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Happy 2013! Holmes in Space -- The Knower, is taking yet another holiday break and should be back next week. But that gives the opportunity for readers to do some Sherlockian sleuthing on their own. And in this very diary.

The puzzle: What do Sherlock Holmes and the 1939 Hollywood blockbuster, Gone With the Wind have in common? (Besides antiquated racial views, that is.) Perhaps more than you think.

Note the first clip's musical theme: it starts at the 18 second mark. And note that handsome blond-haired man first seen at the 31 second mark and next at the 37 second mark. The first clues are in this clip:

The music is Tara's Theme from Gone With the Wind. And the handsome blond-haired man is Ashley Wilkes, portrayed by Leslie Howard in that same movie.

The next clip is an episode of "Sherlock Holmes"

So what do they have in common? There are some answers below the orange antimacassar. But for the astute reader with a nose for solving a mystery, the chase is on!

A fairly common compositional technique is to take a musical phrase and, by changing the pitch of some of the notes, to create a new musical phrase. The musical phrase may evoke memories or associations in the listener without the listener being aware. In fact even the composer may not be aware of having done this. So the question becomes, why would the listener/viewer be expected to associate a black and white series from the rather crude early days of television with a lavish Technicolor film out of Hollywood? Especially since the black and white series was set in London while the Hollywood film was set in the south of the US civil war.

The answer is found in the lineage of the actor playing Sherlock Holmes. His name was Ronald Howard. And he was the son of a much more famous actor, Leslie Howard. And Leslie Howard was best known for playing the role of Ashley Wilkes in Gone With the Wind. While one cannot say with certainty that the producers of the series consciously strove to remind viewers that they were watching a famous man's son play the role of Sherlock Holmes, nevertheless they surely wouldn't have minded the association.

Having said that, I don't want to leave the wrong impression. The series stands on its own merits. The three main characters, Sherlock Holmes, Dr Watson and Inspector Lestrade, are very well played. The interpretations of these three at the very least rival those of the more famous productions. And some of the scenery is pretty good.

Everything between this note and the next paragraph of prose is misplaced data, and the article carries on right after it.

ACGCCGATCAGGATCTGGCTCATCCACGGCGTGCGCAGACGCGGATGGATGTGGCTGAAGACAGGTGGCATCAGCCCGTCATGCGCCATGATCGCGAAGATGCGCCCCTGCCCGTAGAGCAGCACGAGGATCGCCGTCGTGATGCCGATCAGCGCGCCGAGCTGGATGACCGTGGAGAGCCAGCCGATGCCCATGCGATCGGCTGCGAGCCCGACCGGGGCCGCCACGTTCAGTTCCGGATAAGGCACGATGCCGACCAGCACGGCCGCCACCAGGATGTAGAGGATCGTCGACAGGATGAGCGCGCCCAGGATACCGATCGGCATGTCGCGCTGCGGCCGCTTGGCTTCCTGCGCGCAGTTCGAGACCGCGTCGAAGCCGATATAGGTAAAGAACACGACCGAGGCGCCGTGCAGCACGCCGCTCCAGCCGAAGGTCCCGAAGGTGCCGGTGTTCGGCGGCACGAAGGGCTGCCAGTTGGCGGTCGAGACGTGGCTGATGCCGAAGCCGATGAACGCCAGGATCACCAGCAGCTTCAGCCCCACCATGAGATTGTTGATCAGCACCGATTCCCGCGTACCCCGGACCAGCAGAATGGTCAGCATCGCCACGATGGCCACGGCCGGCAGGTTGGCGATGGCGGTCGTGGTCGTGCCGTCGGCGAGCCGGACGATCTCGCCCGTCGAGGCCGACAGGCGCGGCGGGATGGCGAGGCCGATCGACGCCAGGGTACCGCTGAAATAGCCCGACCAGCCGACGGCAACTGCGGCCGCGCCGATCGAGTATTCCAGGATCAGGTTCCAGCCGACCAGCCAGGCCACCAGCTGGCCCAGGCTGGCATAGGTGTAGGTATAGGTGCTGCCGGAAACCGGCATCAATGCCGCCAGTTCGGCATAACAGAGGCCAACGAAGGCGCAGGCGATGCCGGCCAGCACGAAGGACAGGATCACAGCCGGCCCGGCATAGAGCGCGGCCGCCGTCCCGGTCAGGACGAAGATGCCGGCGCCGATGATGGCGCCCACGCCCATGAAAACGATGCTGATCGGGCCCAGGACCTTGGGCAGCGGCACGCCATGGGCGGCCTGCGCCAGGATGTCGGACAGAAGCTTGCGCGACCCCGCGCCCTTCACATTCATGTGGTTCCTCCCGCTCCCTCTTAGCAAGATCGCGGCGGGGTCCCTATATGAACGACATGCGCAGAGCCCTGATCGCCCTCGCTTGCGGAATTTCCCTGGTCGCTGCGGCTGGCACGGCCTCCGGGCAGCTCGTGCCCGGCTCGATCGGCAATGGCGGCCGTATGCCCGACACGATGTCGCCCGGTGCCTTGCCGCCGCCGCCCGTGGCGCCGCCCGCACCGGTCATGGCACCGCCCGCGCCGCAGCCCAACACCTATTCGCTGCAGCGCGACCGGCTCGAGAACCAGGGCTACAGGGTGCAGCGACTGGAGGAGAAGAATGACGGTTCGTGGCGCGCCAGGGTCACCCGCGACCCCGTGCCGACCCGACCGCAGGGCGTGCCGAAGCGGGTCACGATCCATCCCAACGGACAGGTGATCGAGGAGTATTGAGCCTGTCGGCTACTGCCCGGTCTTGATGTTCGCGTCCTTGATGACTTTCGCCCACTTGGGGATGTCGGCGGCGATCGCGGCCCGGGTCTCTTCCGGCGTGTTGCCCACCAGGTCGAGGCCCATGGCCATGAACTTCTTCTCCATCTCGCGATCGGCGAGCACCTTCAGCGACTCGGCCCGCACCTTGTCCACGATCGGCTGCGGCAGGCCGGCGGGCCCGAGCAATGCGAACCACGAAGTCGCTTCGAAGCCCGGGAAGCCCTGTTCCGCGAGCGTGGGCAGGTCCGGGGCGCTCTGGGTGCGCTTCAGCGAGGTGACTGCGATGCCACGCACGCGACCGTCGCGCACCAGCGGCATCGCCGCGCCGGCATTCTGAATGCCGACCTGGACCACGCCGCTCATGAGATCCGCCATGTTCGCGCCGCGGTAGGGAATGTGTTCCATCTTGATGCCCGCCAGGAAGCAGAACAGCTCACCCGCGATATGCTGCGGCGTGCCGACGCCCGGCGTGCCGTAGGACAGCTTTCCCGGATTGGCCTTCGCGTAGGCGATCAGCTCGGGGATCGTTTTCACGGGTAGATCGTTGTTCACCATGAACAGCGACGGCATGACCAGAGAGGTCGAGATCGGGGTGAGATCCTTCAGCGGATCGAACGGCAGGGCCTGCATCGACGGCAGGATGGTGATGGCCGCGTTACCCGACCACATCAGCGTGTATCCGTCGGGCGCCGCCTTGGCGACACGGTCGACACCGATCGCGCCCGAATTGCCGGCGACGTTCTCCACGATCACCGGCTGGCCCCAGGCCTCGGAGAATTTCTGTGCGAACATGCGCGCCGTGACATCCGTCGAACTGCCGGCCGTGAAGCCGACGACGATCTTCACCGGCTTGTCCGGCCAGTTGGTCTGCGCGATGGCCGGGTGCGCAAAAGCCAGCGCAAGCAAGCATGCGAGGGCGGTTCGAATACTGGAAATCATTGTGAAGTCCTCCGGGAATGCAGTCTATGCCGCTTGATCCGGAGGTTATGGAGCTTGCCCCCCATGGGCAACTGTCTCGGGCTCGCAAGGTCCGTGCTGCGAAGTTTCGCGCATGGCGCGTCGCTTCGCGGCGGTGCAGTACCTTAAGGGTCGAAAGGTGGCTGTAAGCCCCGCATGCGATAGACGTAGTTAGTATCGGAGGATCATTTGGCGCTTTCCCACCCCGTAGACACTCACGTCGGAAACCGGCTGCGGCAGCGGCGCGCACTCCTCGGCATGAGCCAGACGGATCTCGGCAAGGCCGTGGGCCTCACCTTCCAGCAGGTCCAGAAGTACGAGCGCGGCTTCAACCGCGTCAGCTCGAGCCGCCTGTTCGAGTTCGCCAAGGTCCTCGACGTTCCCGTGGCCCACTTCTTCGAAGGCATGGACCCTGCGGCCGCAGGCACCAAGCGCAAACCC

On the other hand, the make-up for some of non-recurring characters is perhaps best viewed on one of the small black and white screens of the era.

The plots are what they are. How much of them Doyle would have recognized, I can't say. But I think he might have enjoyed some of the episodes. This one for example:

Hope you've enjoyed this detour and hope to see you here again.

And here is a list of the chapters from 2012:

Chapter 1
Chapter 2
Chapter 3
Chapter 4
Chapter 5
Chapter 6
Chapter 7
Chapter 8
Chapter 9
Chapter 10
Chapter 11
Chapter 12
Chapter 13
Chapter 14
Chapter 15
Chapter 16
Chapter 17
Chapter 18
Chapter 19
Chapter 20
Chapter 21
Chapter 22
Chapter 23
Chapter 24
Chapter 25

Originally posted to jabney on Tue Jan 01, 2013 at 05:00 PM PST.

Also republished by Community Spotlight.

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Comment Preferences

  •  Tip Jar (14+ / 0-)

    Strange that a harp of thousand strings should keep in tune so long

    by jabney on Tue Jan 01, 2013 at 05:00:11 PM PST

  •  Happy New Year! (2+ / 0-)
    Recommended by:
    jabney, Youffraita

    Very interesting!

    Join us at Bookflurries-Bookchat on Wednesday nights 8:00 PM EST

    by cfk on Tue Jan 01, 2013 at 08:26:13 PM PST

    •  Happy New Year to You As Well (1+ / 0-)
      Recommended by:

      I probably should have recommended watching at least one of the Sherlock Holmes episodes directly on youtube (or Hulu) because there are additional ones available.

      The other thing I probably should have mentioned was how big a deal Gone With the Wind still was in the 1950's. Epics that we now consider standards hadn't been made yet. The first half of the 1940's had more important considerations than movies made mainly for entertainment. And then there was the McCarthy era. So for eye candy coupled with sweeping fictional drama, Gone With the Wind was pretty much it until, what? North by Northwest in 1956, I suppose.



      Strange that a harp of thousand strings should keep in tune so long

      by jabney on Tue Jan 01, 2013 at 08:43:47 PM PST

      [ Parent ]

  •  You reminded me of (2+ / 0-)
    Recommended by:
    jabney, 2thanks

    something here:

    A fairly common compositional technique is to take a musical phrase and, by changing the pitch of some of the notes, to create a new musical phrase
    and what it reminded me of was the Pachelbel Rant:

    To make the argument that the media has a left- or right-wing, or a liberal or a conservative bias, is like asking if the problem with Al-Qaeda is do they use too much oil in their hummus. Al Franken

    by Youffraita on Tue Jan 01, 2013 at 10:55:31 PM PST

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